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The U.S. Court of Appeals for the Fifth Circuit has upheld most of a district court’s preliminary injunction in the ongoing Llano County library lawsuit. The ruling was issued on Thursday, June 6.

The final judgment favored the plaintiffs in the case of Leila Little et al. v. Llano County et al., who initially filed a civil lawsuit in April 2022. The suit, filed in the U.S. District Court for the Western District of Texas in Austin, claimed Llano County officials violated the plaintiffs’ First Amendment right to access information and ideas by removing 17 books based on content and messages. 

After several hearings on the matter, District Judge Robert Pitman issued a preliminary injunction ordering Llano County to return the books to library shelves and the library system’s online catalog. Defendants followed the ruling but also filed an appeal, which stayed further action on the district court level. 

After 364 days of consideration by the Fifth Circuit Court of Appeals, judges upheld Pitman’s injunction with a few modifications but an agreement with the plaintiffs that their First Amendment rights had been violated. 

“Government actors may not remove books from a public library with the intent to deprive patrons of access to ideas with which they disagree,” Judge Jacques Wiener wrote in the conclusion of the main opinion. “Because that is apparently what occurred in Llano County, Plaintiffs have demonstrated a likelihood of success on the merits of their First Amendment claims, as well as the remaining factors required for preliminary injunctive relief.”

In modifying Judge Pitman’s order, the appeals court ordered eight of the 17 books that were removed be returned to library shelves and the online catalog within 24 hours.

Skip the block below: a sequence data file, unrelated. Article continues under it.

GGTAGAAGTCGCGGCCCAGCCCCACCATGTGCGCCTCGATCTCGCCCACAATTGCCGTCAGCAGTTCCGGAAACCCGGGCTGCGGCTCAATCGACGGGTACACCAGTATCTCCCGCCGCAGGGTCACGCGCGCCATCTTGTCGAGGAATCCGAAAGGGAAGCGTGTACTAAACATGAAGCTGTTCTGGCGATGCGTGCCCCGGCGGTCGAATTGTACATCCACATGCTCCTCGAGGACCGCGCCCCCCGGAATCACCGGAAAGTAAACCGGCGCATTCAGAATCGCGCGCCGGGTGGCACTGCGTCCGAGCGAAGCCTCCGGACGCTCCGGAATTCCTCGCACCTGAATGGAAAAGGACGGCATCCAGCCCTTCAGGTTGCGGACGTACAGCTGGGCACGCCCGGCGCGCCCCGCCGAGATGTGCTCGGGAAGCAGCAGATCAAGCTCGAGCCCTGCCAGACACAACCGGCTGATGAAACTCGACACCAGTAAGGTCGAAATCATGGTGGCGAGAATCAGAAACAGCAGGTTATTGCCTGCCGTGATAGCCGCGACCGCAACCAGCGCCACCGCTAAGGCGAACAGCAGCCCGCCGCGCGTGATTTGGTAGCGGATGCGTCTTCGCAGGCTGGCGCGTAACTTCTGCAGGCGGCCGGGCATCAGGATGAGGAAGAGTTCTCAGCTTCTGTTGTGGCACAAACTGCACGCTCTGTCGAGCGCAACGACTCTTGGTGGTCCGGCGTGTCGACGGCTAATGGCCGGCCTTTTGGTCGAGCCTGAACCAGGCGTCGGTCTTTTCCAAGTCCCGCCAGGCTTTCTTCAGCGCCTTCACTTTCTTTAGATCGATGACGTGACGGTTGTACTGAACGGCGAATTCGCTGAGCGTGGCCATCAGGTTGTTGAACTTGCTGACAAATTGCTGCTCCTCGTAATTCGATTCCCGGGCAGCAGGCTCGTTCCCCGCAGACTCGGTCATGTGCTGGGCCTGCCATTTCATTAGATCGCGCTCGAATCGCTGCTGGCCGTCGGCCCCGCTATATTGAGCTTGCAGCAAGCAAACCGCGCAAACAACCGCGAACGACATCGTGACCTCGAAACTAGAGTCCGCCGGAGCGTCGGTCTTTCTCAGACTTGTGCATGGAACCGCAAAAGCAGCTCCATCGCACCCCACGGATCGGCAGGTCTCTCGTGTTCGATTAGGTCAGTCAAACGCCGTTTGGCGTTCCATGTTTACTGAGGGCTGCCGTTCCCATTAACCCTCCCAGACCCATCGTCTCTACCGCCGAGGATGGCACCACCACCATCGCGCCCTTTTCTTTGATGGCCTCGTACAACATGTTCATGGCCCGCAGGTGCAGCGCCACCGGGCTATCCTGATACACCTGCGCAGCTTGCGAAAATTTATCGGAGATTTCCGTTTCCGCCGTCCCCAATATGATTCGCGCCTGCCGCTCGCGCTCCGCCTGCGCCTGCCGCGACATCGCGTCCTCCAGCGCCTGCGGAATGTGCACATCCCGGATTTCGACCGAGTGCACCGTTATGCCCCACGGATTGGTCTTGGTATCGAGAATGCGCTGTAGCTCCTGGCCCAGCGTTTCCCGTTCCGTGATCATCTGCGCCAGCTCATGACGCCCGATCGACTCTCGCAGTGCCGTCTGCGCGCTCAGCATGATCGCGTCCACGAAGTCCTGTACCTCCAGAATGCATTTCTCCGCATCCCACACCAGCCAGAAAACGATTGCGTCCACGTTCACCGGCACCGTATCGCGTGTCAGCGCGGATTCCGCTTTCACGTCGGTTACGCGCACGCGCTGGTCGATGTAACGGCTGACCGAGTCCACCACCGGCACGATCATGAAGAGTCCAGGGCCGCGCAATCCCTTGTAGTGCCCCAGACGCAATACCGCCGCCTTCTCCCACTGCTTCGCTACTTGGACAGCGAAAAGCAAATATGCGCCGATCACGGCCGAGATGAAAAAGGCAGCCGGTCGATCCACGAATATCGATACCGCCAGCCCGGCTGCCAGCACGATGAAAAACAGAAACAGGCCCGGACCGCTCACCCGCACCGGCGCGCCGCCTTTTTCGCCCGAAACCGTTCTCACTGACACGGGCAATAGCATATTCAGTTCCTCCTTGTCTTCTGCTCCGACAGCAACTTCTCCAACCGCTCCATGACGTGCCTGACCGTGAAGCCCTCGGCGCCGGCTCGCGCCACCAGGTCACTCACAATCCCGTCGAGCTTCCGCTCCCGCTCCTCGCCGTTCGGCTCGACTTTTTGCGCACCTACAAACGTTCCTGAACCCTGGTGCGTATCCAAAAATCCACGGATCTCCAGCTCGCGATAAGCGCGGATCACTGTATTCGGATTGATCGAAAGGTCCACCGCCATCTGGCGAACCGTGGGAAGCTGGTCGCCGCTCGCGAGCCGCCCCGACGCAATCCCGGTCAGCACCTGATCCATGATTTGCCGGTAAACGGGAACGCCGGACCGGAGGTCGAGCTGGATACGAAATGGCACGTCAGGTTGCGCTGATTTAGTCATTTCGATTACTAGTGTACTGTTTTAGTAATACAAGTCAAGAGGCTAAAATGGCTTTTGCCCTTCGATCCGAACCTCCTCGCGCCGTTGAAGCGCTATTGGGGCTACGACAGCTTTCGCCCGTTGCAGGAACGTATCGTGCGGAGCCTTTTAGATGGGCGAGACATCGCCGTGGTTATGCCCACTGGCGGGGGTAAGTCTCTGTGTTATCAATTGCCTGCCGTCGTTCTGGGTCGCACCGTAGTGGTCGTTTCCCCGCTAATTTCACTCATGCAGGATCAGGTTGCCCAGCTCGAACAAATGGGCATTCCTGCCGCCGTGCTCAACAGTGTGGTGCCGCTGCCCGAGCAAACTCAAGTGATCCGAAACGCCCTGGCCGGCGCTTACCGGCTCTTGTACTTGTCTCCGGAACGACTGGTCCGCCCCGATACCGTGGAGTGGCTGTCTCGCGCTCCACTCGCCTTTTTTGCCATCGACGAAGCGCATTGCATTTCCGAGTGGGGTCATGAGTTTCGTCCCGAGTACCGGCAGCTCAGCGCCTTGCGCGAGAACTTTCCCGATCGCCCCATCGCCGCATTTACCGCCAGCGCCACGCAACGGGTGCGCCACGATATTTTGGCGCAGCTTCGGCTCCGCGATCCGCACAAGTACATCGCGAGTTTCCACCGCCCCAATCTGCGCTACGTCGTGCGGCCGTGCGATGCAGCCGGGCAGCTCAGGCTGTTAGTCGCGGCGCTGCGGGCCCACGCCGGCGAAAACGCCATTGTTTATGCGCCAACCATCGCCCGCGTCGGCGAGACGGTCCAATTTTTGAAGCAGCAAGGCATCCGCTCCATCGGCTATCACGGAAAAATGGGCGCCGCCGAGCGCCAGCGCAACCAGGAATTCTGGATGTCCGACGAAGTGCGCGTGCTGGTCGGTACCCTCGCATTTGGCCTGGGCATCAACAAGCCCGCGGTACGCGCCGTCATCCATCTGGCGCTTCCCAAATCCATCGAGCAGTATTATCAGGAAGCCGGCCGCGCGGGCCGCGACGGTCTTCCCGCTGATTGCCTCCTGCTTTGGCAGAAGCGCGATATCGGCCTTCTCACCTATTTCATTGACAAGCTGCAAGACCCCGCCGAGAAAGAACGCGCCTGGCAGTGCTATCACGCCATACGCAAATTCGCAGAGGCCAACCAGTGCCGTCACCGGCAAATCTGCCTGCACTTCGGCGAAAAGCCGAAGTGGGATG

The ruling also enjoins the Llano County Library System from removing any books from its “publicly visible and accessible shelves and/or searchable catalog” without providing the plaintiffs with documentation showing who asked for the “removal or concealment” and why the library system decided to do so. 

The eight books being returned to shelves are: 

  • “Caste: The Origins of Our Discontents” by Isabel Wilkerson 
  • “They Called Themselves the K.K.K: The Birth of an American Terrorist Group” by Susan Campbell Bartoletti
  • “Spinning” by Tillie Walden 
  • “Being Jazz: My Life as a (Transgender) Teen” by Jazz Jennings
  • “Shine” and “Under the Moon: A Catwoman Tale” by Lauren Myracle
  • “Gabi, a Girl in Pieces” by Isabel Quintero
  • “Freakboy” by Kristin Elizabeth Clark

The books the library system does not need to return are: 

  • “In the Night Kitchen” by Maurice Sendak 
  • “It’s Perfectly Normal: Changing Bodies, Growing Up, Sex, and Sexual Health” by Robie Harris
  • “My Butt is So Noisy!,” “I Broke My Butt!,” and “I Need a New Butt!” by Dawn McMillan
  • “Larry the Farting Leprechaun,” “Gary the Goose and His Gas on the Loose,” “Freddie the Farting Snowman,” and “Harvey the Heart Had Too Many Farts” by Jane Bexley

Appeals court Judge Leslie Southwick made the argument that removing the butt and fart books (as they are referred to in legal documents) did not violate anyone’s rights. 

“I do not find those books were removed on the basis of a dislike for the ideas within them when it has not been shown the books contain any ideas with which to disagree,” Southwick wrote.

Appeals court Judge Stuart Kyle Duncan wrote the dissent, using a quote from author Stephen King as his conclusion. 

“Stephen King saw this coming,” he wrote. “One of his scary stories once warned: ‘Avoid the library police!’ Now, thanks to the majority, we are all the Library Police. I dissent.”

In the main order, Judge Weiner countered with his own quote from King, who he said would be “horrified to see how his words are being twisted in service of censorship.” 

“Per King,” he wrote, “‘As a nation, we’ve been through too many fights to preserve our rights of free thought to let them go just because some prude with a highlighter doesn’t approve of them.’ Defendants and their highlighters are the true library police,” Weiner concluded. 

The appeals court ruling lifts the stay on action in the district court in Austin. The case had a jury trial set for October 2023, but that and all other motions were put on hold until the ruling. 

“This has been an excruciating year of waiting,” said Leila Green Little, one of seven plaintiffs in the lawsuit. “And I am so thrilled that the court has upheld the preliminary injunction and that the case may proceed.”